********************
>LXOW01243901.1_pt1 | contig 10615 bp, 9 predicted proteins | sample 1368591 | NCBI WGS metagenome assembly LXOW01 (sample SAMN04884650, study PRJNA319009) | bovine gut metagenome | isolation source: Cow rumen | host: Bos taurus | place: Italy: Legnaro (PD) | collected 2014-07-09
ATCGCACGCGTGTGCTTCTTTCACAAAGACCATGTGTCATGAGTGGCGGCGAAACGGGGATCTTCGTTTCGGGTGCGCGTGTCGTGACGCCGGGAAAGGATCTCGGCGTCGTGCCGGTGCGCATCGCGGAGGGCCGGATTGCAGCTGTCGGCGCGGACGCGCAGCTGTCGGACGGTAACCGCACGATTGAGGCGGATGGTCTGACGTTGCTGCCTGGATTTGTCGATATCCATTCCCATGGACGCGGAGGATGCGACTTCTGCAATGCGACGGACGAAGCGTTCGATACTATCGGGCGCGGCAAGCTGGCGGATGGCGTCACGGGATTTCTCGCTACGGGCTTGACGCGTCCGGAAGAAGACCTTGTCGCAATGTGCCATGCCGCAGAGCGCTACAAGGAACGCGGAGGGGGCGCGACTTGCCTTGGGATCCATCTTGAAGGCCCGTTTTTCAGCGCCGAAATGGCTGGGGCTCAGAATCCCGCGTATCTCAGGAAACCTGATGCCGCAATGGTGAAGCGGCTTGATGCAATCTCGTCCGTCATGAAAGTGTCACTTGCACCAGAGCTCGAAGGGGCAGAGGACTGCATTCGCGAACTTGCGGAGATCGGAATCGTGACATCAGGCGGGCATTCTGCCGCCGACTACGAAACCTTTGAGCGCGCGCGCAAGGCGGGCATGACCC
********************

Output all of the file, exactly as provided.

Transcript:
>LXOW01243901.1_pt1 | contig 10615 bp, 9 predicted proteins | sample 1368591 | NCBI WGS metagenome assembly LXOW01 (sample SAMN04884650, study PRJNA319009) | bovine gut metagenome | isolation source: Cow rumen | host: Bos taurus | place: Italy: Legnaro (PD) | collected 2014-07-09
ATCGCACGCGTGTGCTTCTTTCACAAAGACCATGTGTCATGAGTGGCGGCGAAACGGGGATCTTCGTTTCGGGTGCGCGTGTCGTGACGCCGGGAAAGGATCTCGGCGTCGTGCCGGTGCGCATCGCGGAGGGCCGGATTGCAGCTGTCGGCGCGGACGCGCAGCTGTCGGACGGTAACCGCACGATTGAGGCGGATGGTCTGACGTTGCTGCCTGGATTTGTCGATATCCATTCCCATGGACGCGGAGGATGCGACTTCTGCAATGCGACGGACGAAGCGTTCGATACTATCGGGCGCGGCAAGCTGGCGGATGGCGTCACGGGATTTCTCGCTACGGGCTTGACGCGTCCGGAAGAAGACCTTGTCGCAATGTGCCATGCCGCAGAGCGCTACAAGGAACGCGGAGGGGGCGCGACTTGCCTTGGGATCCATCTTGAAGGCCCGTTTTTCAGCGCCGAAATGGCTGGGGCTCAGAATCCCGCGTATCTCAGGAAACCTGATGCCGCAATGGTGAAGCGGCTTGATGCAATCTCGTCCGTCATGAAAGTGTCACTTGCACCAGAGCTCGAAGGGGCAGAGGACTGCATTCGCGAACTTGCGGAGATCGGAATCGTGACATCAGGCGGGCATTCTGCCGCCGACTACGAAACCTTTGAGCGCGCGCGCAAGGCGGGCATGACCC